I discovered the article below while searching for anything Ayaan Hirsi Ali, the Somali activist against Islam, might have said about the current famine in Somalia. Despite gaining European residency by falsely claiming to be a Somali refugee from a previous Somali famine (1992)--and doing so illegally via the Netherlands (she should have made any refugee claims in Germany, her first entry point into the EU, on her arrival from Kenya where she had lived for years)--Hirsi Ali (the false name she used to hide her identity as Magan Ali) seems to have nothing whatsoever to say about the plight of the current, and most devastating, famine in Somalia in decades. She did, however, figure prominently in the article, which was published in the Huffington Post and is copied below for discussion, on atheists crusading against Muslim immigration in order to maintain a Christian Europe.
Hirsi Ali currently advocates that Muslims turn to Christianity, while remaining an atheist herself. She elaborated on this in a recent interview on Canada's new Faux News channel, Sun Television:
At 2:00ff on all Muslims living in all countries; 2:55ff on Muslims living in Canada
At 7:31ff on the Norway massacre; on Christians excluded from discourse in Europe to use peaceful means to combat Islam
At 10:30ff on her trajectory from being a member of the Muslim Brotherhood and supporting the death fatwa against Salman Rushie to her present positions
At 13:33ff Hirsi Ali claims that Iranians, Egyptians, and Saudis are taking an intellectual journey via the internet from Islam to Christianity in significant numbers.
As usual there is faux information in Hirsi Ali's reasoning. Being a Muslim in Canada is not "extremely difficult". Most Muslims find it extremely easy. Canada is respectful of religious rights and accommodates the beliefs and practices of all religious groups, and ethno-cultural practices that don't contravene law. For example German-Canadians cannot put real candles on their Christmas trees because it contravenes fire regulations. On a deeper issue, no one in Canada can perform female genital excision for ethno-cultural reasons or in the false belief that it is a religious practice--Islam does not require or promote female genital excision; minimal cutting as a cultural practice is tolerated for Muslims living in areas where it is a cultural practice independent of religion--as it contravenes Canadian medical law.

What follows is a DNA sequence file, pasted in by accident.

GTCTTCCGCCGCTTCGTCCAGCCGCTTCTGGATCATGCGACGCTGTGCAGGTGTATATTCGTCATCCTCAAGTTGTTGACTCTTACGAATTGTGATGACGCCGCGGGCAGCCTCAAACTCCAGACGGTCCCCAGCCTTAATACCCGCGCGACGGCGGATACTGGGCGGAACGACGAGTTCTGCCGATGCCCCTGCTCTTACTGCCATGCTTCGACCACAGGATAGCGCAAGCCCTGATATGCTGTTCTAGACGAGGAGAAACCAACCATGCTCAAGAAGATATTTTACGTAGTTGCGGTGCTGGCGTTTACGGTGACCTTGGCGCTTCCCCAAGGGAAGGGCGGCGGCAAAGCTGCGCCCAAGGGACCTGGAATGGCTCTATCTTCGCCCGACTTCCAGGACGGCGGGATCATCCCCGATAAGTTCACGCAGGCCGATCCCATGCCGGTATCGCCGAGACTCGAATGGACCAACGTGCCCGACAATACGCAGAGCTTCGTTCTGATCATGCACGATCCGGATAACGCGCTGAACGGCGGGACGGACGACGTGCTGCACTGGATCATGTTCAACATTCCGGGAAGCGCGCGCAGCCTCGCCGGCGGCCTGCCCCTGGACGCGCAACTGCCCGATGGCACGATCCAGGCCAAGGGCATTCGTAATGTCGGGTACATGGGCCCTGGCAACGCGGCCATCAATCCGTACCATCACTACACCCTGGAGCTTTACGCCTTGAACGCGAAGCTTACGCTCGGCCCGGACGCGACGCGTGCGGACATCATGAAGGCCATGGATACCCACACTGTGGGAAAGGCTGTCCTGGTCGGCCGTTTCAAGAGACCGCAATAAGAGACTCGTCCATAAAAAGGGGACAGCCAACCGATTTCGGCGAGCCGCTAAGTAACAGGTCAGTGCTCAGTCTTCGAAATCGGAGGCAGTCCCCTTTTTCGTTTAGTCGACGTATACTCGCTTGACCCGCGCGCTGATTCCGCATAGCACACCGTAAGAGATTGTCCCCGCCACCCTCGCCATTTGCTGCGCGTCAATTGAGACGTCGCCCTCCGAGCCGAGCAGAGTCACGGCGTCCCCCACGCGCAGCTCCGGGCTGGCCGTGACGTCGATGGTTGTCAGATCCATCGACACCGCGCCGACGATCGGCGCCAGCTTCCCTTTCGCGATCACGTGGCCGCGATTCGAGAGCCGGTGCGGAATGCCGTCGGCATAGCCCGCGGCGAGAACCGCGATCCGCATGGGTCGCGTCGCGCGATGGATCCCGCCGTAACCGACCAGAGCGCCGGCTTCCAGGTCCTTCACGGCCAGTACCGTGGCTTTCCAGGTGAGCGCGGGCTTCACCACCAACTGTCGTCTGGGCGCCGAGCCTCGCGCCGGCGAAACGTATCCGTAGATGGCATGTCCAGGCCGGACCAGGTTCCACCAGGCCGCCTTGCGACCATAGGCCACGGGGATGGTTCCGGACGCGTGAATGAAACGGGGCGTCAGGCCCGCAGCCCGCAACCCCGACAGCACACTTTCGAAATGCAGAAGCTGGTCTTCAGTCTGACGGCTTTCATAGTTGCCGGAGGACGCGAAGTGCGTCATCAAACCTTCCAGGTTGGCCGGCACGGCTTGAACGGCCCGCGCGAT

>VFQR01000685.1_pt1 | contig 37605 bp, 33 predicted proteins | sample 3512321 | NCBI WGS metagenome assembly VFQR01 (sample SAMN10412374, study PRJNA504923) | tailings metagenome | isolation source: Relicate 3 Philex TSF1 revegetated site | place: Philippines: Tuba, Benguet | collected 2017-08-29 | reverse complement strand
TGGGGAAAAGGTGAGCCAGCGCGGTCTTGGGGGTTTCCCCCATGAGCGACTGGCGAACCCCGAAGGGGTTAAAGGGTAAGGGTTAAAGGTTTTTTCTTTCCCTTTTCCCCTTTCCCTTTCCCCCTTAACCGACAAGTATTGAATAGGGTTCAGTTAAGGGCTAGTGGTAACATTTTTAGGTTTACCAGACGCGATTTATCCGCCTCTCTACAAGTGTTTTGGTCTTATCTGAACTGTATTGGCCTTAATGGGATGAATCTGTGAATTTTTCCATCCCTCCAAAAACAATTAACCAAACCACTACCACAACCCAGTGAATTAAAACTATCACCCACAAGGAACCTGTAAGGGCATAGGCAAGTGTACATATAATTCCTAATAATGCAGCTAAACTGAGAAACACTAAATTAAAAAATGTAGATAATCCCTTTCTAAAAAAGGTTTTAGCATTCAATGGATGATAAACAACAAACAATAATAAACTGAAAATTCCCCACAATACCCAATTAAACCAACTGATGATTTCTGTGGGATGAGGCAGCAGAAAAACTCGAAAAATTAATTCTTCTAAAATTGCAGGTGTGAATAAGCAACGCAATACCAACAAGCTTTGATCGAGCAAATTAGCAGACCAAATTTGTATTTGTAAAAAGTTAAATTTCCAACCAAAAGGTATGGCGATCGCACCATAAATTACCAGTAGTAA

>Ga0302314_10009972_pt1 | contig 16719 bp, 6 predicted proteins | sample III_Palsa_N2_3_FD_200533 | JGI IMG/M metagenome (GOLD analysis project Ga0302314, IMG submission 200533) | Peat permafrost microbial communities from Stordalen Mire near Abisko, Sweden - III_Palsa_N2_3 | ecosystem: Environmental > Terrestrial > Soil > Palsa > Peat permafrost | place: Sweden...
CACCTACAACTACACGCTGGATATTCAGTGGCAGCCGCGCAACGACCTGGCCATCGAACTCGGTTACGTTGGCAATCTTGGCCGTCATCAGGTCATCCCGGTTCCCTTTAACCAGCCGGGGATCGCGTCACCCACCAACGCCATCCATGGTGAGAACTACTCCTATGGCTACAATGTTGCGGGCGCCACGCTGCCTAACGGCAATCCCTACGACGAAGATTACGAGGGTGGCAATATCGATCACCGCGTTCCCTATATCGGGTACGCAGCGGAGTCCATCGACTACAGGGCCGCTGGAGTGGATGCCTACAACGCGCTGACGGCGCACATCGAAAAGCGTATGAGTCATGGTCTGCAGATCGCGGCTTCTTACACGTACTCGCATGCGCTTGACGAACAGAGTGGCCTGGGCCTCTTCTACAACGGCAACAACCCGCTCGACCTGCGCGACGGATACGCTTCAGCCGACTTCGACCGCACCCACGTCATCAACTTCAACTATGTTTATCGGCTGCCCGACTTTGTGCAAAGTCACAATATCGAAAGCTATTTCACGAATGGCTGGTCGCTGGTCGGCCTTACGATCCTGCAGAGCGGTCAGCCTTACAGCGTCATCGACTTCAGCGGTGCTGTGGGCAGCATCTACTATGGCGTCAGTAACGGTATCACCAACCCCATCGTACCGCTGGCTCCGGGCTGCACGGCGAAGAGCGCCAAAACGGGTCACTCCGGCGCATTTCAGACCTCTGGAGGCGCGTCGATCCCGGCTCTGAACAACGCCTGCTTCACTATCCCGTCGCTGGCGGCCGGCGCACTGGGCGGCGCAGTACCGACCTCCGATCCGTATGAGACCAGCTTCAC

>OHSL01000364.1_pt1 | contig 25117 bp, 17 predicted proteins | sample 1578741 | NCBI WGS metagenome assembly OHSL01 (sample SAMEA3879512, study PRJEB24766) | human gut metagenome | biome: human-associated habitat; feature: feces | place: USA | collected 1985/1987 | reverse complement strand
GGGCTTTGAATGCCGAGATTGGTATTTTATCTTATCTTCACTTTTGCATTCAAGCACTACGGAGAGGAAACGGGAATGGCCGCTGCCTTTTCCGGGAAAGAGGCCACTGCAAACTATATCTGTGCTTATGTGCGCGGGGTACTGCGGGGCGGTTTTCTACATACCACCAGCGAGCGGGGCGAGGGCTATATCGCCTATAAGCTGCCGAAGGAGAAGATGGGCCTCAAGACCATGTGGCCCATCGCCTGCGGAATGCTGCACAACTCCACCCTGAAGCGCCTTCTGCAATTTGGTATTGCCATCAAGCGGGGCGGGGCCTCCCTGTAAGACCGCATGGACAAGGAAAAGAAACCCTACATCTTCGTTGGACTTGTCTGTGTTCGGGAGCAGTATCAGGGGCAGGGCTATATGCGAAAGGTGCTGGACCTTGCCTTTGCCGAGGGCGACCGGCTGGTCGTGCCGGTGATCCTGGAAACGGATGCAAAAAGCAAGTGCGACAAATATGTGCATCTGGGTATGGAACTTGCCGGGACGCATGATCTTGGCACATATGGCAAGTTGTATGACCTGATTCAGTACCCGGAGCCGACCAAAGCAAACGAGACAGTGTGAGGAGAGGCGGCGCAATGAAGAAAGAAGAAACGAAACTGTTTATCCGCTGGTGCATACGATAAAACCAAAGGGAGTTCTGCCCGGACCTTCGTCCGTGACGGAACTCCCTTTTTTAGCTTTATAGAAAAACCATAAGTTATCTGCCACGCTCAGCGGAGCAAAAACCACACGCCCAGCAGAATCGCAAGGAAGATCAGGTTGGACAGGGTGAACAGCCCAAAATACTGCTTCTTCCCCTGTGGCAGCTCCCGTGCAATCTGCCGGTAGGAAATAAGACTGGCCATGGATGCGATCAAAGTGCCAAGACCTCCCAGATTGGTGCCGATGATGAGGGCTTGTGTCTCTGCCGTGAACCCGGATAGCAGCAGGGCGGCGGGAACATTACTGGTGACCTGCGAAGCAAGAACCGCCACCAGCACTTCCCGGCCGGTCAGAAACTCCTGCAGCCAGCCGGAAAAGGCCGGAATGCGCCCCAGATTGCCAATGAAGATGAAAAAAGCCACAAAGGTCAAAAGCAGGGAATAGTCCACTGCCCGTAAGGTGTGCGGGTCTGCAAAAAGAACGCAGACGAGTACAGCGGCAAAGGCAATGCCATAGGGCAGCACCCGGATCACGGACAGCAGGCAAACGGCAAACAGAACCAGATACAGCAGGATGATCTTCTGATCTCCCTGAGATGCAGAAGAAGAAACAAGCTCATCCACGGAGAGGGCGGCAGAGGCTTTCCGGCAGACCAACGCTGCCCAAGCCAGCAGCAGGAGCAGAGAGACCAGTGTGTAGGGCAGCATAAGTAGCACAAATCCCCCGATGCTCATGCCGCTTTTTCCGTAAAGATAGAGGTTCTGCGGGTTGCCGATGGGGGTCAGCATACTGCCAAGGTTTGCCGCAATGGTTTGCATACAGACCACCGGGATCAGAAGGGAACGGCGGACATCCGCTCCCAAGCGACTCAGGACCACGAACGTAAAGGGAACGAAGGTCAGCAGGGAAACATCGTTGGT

There are false controversies in Canada about wearing the niqab--for example the political ploy of claiming Muslim women were trying to vote with the niqab on. No Muslim woman had tried or wanted to do so. Moreover, no one needs to reveal their face to vote in Canada. There are other security measures to ensure identity. The last time I voted (in the Federal Election this year), I specifically asked about it at the registration desk and at the voting booth. 3 attendants had the same reaction: calmly stating that 2 pieces of ID from a list they reached for would suffice. I was voting in one of 2 ridings I legally could vote in, the one with few Muslims. Still, the electoral officers were well trained and well prepared for this hypothetical question--thanks to the false controversy.
Hirsi Ali also agrees implicitly with the interviewer that honour killings are a serious problem in Canada, as if they were frequent. They are a serious problem in the sense that homicide is a serious act, but are rare statistically. They occur primarily among recent South Asian immigrants, and among Hindus more than Muslims. The Muslim ones make the most headlines though, and fuel the hijab-niqab fire.
Hirsi Ali previously gave this memorable interview on a similar theme to Stephen Colbert:
4:10ff on her not being a Christian and preferring Enlightment philosophers to Jesus Christ
5:40ff on going to Church and receiving "the little thing...thing", "the waffle", and putting it into her pocket
In this interview, Hirsi Ali advocates proselytizing Christianity as an antidote to Wahhabi proselytizers of "the true Islam". It is hard to know what to make of this statement, except to remember that when she was in a Saudi run school as an early adolescent she tried to out-Wahhabi the teachers. At best it is advocating something she does not believe in to counteract something she used to believe in. Proselytizing is inherently against the liberal thinkers of the Enlightenment and their advocacy of free speech and thought, and religious tolerance she does claim to believe in. Perhaps in this she is more of a utilitarian and cconsequentialist than a believer in freedom.
In citing her preference for Enlightenment philosophers John Locke and John Stuart Mill (and even Jewish comedian Jon Stewart) to Jesus Christ, Hirsi Ali implies that both were atheists. John Locke moved within Christianity from Calvinism through Socianism to Arian belief--but remained a Christian, and was buried in Christ Church Cathedral. John Stuart Mill was an Anglican, and although he refused to join the Anglican priesthood, he was godfather to younger philosopher Bertrand Russel, and was buried in a Catholic cemetery in Avignon alongside his wife.
While Roman Catholic Stephen Colbert does an admirable and humourously accurate job of explaining the "host" of Holy Communion to Hirsi Ali, one would think that she would get a minimum of terminology and meaning correct before advocating proselytizing and converting to a religion to which she doesn't adhere, and about which she claims ignorance of a central premise--"I didn't know that so I put it in my pocket".
When I first saw this interview, I was struck that she seemed to imply someone had shoved a "waffle" into her hand, whereas one presents oneself for Communion in any Christian Church I have attended. Was her whole Church visit a fictitious anecdote? Or did she just present herself, an atheist, for Holy Communion--to what purpose?
The Livonian Knights of the Northern European Crusades